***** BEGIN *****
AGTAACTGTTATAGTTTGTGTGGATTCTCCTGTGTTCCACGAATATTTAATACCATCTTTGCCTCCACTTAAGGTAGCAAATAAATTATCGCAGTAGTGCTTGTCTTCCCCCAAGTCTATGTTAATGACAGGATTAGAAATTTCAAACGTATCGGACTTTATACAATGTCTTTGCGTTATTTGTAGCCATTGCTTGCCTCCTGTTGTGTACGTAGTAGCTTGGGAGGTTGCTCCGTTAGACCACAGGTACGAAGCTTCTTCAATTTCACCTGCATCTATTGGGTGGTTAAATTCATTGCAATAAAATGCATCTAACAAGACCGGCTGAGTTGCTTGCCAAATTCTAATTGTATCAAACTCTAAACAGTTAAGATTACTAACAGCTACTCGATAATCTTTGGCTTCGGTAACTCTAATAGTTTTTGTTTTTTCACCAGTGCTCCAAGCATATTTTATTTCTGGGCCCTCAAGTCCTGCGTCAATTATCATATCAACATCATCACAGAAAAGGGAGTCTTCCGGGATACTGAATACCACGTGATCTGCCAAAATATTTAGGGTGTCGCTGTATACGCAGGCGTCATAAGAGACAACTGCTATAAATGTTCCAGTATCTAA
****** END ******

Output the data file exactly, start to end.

AGTAACTGTTATAGTTTGTGTGGATTCTCCTGTGTTCCACGAATATTTAATACCATCTTTGCCTCCACTTAAGGTAGCAAATAAATTATCGCAGTAGTGCTTGTCTTCCCCCAAGTCTATGTTAATGACAGGATTAGAAATTTCAAACGTATCGGACTTTATACAATGTCTTTGCGTTATTTGTAGCCATTGCTTGCCTCCTGTTGTGTACGTAGTAGCTTGGGAGGTTGCTCCGTTAGACCACAGGTACGAAGCTTCTTCAATTTCACCTGCATCTATTGGGTGGTTAAATTCATTGCAATAAAATGCATCTAACAAGACCGGCTGAGTTGCTTGCCAAATTCTAATTGTATCAAACTCTAAACAGTTAAGATTACTAACAGCTACTCGATAATCTTTGGCTTCGGTAACTCTAATAGTTTTTGTTTTTTCACCAGTGCTCCAAGCATATTTTATTTCTGGGCCCTCAAGTCCTGCGTCAATTATCATATCAACATCATCACAGAAAAGGGAGTCTTCCGGGATACTGAATACCACGTGATCTGCCAAAATATTTAGGGTGTCGCTGTATACGCAGGCGTCATAAGAGACAACTGCTATAAATGTTCCAGTATCTAA